ReduxReview:  This chugging tune reminds me of early Joe Jackson. Lead singer Jeff Spry really digs into the vocals and creates a character. There is not much of a melody or tune here, but the charging beat and Spry's vocals created something that probably sounded very unique and interesting on the radio. It's a cool, forgotten tune from the new wave era.

ReduxRating:  6/10

Trivia:  This song was included on the soundtracks to two 1983 films. Initially, it was included on the soundtrack to the Pia Zadora bomb "The Lonely Lady." It was later also part of the 1994 Rhino issue of songs from "Valley Girl," the 1983 Nicholas Cage movie. Full of new wave favorites, the film initially could not get a full soundtrack released due to licensing issues. An EP of a few songs did get out at the time but it was never officially released. It wasn't until 1994 when nostalgia for the film's music sent Rhino Records to the vaults. They issued the first official soundtrack for the film, which sold quite well. It prompted a follow-up disc called "More Music from the Valley Girl Soundtrack."


Tuesday, July 28, 2015

"Separate Ways (Worlds Apart)" by Journey

Top 10 Alert!
Song#:  1341
Date:  02/05/1983
Debut:  36
Peak:  8
Weeks:  17
Genre:  Arena Rock

Pop Bits:  Journey became superstars when their 1981 #1 album "Escape" spawned three Top 10 hits including the #2 "Open Arms." A year and a half later they readied their follow-up LP "Frontiers." This first single got things kicked off in a big way hitting #1 at Mainstream Rock while spending an unusual six-weeks at #8 on the pop chart. The album could have been their second #1, but Michael Jackson's "Thriller" blocked the top spot and Journey had to settle for a #2 peak.

ReduxReview:  This was a loud song. It sounded so big with every instrument turned to 11 and filling up the speakers. I always thought it sounded muddy on conventional radios, but when I cranked it on my home stereo it was awesome. It was as if they took the arena sound and put it right there on the record. I loved the sound, the song, and the album. Most critics panned the LP and I can understand why. It's full of big, glossy, commercial, formulaic arena rock that was meant to appeal to the masses. And it did. I bought into it as well and I still enjoy an occasional spin of the album. There's no shame in that. I remember that this album and Styx's "Kilroy Was Here" were paired up into a single review in Rolling Stone. I believe they both got two stars. I loved both albums and was so mad I sent them some hate mail - you know, back when you actually had to write a hate letter and buy a stamp and send it to someone...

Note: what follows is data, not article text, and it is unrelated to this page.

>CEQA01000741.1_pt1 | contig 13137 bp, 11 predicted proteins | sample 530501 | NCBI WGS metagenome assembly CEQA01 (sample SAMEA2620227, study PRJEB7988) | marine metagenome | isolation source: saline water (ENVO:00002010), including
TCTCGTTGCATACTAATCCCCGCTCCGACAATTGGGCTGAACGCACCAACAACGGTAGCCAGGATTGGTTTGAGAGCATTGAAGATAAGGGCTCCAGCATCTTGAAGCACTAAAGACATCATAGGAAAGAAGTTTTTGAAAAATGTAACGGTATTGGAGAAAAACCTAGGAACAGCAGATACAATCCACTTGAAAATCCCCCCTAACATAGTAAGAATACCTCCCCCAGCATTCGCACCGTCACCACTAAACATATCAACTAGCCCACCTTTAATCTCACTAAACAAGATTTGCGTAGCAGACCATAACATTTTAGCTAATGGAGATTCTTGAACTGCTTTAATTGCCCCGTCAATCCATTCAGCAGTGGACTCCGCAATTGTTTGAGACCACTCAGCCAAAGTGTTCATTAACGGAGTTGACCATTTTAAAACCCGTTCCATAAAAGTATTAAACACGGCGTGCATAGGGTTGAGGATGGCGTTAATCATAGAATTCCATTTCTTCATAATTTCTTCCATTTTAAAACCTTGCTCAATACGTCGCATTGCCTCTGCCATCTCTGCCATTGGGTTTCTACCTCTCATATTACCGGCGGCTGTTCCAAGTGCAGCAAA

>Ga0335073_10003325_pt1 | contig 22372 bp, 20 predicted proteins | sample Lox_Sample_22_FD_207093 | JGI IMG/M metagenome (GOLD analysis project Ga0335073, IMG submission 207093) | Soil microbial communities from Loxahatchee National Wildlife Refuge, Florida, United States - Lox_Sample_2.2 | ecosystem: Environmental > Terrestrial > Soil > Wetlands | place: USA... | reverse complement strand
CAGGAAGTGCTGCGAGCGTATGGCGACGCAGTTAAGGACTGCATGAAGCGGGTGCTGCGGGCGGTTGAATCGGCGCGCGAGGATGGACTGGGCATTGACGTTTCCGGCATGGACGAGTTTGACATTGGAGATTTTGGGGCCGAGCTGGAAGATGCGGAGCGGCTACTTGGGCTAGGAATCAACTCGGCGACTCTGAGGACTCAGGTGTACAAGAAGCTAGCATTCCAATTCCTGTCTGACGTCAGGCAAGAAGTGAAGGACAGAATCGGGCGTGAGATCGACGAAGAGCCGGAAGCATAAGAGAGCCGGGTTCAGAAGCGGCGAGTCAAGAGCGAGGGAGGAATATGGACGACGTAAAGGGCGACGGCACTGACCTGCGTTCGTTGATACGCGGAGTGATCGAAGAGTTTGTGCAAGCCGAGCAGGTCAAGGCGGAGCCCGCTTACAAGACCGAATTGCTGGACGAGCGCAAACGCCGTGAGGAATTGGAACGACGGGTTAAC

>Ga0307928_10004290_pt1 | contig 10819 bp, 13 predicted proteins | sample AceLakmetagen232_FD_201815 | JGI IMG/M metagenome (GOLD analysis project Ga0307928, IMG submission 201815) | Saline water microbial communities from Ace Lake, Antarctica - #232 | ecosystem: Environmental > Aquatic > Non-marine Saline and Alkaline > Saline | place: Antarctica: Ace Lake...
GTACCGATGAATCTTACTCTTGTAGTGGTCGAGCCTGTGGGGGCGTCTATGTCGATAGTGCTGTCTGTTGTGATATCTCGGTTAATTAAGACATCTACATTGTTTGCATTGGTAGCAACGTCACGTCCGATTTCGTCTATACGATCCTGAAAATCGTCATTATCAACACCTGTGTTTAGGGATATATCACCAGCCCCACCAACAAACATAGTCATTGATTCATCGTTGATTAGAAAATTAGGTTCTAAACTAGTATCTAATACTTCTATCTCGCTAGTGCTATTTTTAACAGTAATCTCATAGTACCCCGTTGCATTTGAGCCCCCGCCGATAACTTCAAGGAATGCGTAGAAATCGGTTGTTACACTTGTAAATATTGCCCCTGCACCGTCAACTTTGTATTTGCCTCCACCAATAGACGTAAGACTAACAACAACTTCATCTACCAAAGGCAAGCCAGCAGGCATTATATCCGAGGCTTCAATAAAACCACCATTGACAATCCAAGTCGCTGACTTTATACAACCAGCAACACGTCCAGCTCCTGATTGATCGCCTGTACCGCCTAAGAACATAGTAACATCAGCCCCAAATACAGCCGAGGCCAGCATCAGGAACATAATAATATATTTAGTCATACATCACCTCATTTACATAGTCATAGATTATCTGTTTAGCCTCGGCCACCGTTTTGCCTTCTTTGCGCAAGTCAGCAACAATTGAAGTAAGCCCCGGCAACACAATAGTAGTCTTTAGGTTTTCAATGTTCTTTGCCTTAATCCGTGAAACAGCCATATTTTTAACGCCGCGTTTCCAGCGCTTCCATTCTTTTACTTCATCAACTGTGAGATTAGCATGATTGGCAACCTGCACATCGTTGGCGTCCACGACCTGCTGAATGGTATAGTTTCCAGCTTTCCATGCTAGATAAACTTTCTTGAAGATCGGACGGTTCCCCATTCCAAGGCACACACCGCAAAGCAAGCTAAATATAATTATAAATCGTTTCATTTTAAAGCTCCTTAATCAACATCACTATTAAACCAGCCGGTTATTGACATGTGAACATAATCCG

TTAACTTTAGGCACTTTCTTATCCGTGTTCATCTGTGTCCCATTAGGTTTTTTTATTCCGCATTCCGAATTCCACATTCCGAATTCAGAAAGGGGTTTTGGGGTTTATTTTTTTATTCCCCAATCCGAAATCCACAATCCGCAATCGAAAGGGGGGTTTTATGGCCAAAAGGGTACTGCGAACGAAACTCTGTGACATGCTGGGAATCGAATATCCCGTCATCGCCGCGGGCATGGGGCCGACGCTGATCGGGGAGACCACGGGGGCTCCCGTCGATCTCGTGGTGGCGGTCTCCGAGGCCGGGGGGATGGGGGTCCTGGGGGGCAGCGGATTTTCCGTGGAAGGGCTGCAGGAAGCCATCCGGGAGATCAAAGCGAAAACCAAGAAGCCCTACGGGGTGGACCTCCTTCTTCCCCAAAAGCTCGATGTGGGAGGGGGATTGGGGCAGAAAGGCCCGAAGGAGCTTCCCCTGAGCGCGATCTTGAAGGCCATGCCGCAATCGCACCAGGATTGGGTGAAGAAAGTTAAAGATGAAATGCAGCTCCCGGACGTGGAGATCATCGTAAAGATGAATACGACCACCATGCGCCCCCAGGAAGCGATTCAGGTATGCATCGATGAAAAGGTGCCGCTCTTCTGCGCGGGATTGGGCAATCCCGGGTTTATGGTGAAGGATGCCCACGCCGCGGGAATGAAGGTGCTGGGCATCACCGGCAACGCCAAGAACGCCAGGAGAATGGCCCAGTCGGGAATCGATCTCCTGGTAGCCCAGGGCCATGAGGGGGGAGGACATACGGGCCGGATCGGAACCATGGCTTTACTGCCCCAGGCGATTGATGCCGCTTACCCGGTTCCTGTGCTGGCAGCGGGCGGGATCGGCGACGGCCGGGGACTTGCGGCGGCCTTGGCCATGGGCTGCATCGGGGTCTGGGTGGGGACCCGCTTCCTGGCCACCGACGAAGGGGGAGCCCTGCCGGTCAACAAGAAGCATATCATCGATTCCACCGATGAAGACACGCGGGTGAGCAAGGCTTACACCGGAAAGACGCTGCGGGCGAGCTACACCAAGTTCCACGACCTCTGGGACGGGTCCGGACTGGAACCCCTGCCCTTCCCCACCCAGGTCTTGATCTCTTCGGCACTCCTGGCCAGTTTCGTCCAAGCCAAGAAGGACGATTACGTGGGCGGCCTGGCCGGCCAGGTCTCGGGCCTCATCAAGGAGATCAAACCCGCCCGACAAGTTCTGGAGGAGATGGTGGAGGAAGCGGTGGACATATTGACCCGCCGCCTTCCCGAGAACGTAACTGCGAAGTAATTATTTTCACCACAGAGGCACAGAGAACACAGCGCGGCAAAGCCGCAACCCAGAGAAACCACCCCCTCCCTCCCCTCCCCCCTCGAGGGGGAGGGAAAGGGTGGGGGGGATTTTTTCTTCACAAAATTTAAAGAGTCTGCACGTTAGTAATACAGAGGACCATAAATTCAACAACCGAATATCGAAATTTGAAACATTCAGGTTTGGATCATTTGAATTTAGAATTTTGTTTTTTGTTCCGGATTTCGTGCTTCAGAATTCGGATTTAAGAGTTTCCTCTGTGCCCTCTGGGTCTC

ReduxRating:  8/10

Trivia:  Prior to this single, the videos for Journey's songs were typically in-concert or edited stage performances. With MTV gaining popularity, the band decided to do their first real choreographed video, despite reservations from some of the band members. The video was shot on a wharf in New Orleans and featured the band lip syncing and playing instruments as a girl walked along the wharf. It did not turn out well. In addition to the video's weak concept, there were certain parts of it where the band mimes playing their instruments - aka air banding. It just didn't work. Although not a career killer, it was considered bad enough to be #13 on MTV's list of the worst videos of all time in 1999. (Note:  What was the #1 worst video on the list?  Don Johnson's "Heartbeat.") It also got skewered on an episode of MTV's Beavis and Butthead.


Monday, July 27, 2015

"So Close" by Diana Ross